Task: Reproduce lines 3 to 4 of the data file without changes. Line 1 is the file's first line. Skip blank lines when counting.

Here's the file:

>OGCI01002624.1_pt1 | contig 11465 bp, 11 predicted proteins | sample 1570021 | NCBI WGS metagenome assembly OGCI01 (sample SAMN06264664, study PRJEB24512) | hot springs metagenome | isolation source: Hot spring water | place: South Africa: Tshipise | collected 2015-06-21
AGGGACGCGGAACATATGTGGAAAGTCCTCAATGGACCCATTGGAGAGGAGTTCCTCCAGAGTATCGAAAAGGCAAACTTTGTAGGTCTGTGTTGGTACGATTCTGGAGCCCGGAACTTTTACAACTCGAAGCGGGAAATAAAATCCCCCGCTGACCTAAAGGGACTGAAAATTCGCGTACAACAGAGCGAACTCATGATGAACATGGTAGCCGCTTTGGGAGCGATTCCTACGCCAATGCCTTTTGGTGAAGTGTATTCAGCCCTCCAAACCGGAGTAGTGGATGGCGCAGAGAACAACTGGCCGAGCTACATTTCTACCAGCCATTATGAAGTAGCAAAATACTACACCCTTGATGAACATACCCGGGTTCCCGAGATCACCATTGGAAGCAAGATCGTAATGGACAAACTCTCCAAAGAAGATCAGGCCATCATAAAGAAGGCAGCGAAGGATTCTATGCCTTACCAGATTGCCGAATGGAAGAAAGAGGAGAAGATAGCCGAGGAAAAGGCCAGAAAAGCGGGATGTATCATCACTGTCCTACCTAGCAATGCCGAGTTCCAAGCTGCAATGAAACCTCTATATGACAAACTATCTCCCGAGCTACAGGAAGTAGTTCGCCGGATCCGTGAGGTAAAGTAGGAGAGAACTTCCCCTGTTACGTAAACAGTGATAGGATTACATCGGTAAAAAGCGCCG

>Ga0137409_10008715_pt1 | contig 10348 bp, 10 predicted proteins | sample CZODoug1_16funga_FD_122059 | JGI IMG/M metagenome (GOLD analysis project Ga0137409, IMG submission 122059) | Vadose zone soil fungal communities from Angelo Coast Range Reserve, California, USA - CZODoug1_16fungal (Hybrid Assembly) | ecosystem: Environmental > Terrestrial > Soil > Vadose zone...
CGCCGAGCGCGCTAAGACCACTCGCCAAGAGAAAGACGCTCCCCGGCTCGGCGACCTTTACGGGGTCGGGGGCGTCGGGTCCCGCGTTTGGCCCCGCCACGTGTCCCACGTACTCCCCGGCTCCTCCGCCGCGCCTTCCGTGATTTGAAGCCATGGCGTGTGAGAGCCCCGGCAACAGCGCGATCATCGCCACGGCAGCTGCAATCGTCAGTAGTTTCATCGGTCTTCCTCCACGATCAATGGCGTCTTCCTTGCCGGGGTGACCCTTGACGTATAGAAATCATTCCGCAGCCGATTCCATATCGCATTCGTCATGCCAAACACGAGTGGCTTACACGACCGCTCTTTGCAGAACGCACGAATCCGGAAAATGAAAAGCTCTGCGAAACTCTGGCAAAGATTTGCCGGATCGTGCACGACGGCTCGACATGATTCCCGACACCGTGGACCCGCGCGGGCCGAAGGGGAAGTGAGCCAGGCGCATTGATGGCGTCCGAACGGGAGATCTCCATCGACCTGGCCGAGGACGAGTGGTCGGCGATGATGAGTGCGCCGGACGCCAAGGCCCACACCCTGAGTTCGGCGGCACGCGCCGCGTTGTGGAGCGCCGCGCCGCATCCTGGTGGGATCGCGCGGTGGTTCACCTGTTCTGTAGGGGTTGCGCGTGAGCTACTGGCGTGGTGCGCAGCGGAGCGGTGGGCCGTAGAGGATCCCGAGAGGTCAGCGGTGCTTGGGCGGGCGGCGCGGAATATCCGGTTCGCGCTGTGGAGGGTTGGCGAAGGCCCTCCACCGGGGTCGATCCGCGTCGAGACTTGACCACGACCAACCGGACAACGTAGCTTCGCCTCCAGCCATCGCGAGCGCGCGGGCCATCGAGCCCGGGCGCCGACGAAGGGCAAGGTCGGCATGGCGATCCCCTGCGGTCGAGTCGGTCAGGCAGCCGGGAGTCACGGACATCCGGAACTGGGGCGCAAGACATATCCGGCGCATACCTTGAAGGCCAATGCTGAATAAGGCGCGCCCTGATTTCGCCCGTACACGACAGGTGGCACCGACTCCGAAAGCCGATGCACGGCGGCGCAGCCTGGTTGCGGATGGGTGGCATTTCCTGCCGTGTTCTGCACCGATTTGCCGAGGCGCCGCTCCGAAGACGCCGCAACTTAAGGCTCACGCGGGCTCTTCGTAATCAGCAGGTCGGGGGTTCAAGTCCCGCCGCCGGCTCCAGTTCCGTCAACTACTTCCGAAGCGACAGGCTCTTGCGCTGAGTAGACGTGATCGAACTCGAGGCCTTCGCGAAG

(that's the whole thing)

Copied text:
>Ga0137409_10008715_pt1 | contig 10348 bp, 10 predicted proteins | sample CZODoug1_16funga_FD_122059 | JGI IMG/M metagenome (GOLD analysis project Ga0137409, IMG submission 122059) | Vadose zone soil fungal communities from Angelo Coast Range Reserve, California, USA - CZODoug1_16fungal (Hybrid Assembly) | ecosystem: Environmental > Terrestrial > Soil > Vadose zone...
CGCCGAGCGCGCTAAGACCACTCGCCAAGAGAAAGACGCTCCCCGGCTCGGCGACCTTTACGGGGTCGGGGGCGTCGGGTCCCGCGTTTGGCCCCGCCACGTGTCCCACGTACTCCCCGGCTCCTCCGCCGCGCCTTCCGTGATTTGAAGCCATGGCGTGTGAGAGCCCCGGCAACAGCGCGATCATCGCCACGGCAGCTGCAATCGTCAGTAGTTTCATCGGTCTTCCTCCACGATCAATGGCGTCTTCCTTGCCGGGGTGACCCTTGACGTATAGAAATCATTCCGCAGCCGATTCCATATCGCATTCGTCATGCCAAACACGAGTGGCTTACACGACCGCTCTTTGCAGAACGCACGAATCCGGAAAATGAAAAGCTCTGCGAAACTCTGGCAAAGATTTGCCGGATCGTGCACGACGGCTCGACATGATTCCCGACACCGTGGACCCGCGCGGGCCGAAGGGGAAGTGAGCCAGGCGCATTGATGGCGTCCGAACGGGAGATCTCCATCGACCTGGCCGAGGACGAGTGGTCGGCGATGATGAGTGCGCCGGACGCCAAGGCCCACACCCTGAGTTCGGCGGCACGCGCCGCGTTGTGGAGCGCCGCGCCGCATCCTGGTGGGATCGCGCGGTGGTTCACCTGTTCTGTAGGGGTTGCGCGTGAGCTACTGGCGTGGTGCGCAGCGGAGCGGTGGGCCGTAGAGGATCCCGAGAGGTCAGCGGTGCTTGGGCGGGCGGCGCGGAATATCCGGTTCGCGCTGTGGAGGGTTGGCGAAGGCCCTCCACCGGGGTCGATCCGCGTCGAGACTTGACCACGACCAACCGGACAACGTAGCTTCGCCTCCAGCCATCGCGAGCGCGCGGGCCATCGAGCCCGGGCGCCGACGAAGGGCAAGGTCGGCATGGCGATCCCCTGCGGTCGAGTCGGTCAGGCAGCCGGGAGTCACGGACATCCGGAACTGGGGCGCAAGACATATCCGGCGCATACCTTGAAGGCCAATGCTGAATAAGGCGCGCCCTGATTTCGCCCGTACACGACAGGTGGCACCGACTCCGAAAGCCGATGCACGGCGGCGCAGCCTGGTTGCGGATGGGTGGCATTTCCTGCCGTGTTCTGCACCGATTTGCCGAGGCGCCGCTCCGAAGACGCCGCAACTTAAGGCTCACGCGGGCTCTTCGTAATCAGCAGGTCGGGGGTTCAAGTCCCGCCGCCGGCTCCAGTTCCGTCAACTACTTCCGAAGCGACAGGCTCTTGCGCTGAGTAGACGTGATCGAACTCGAGGCCTTCGCGAAG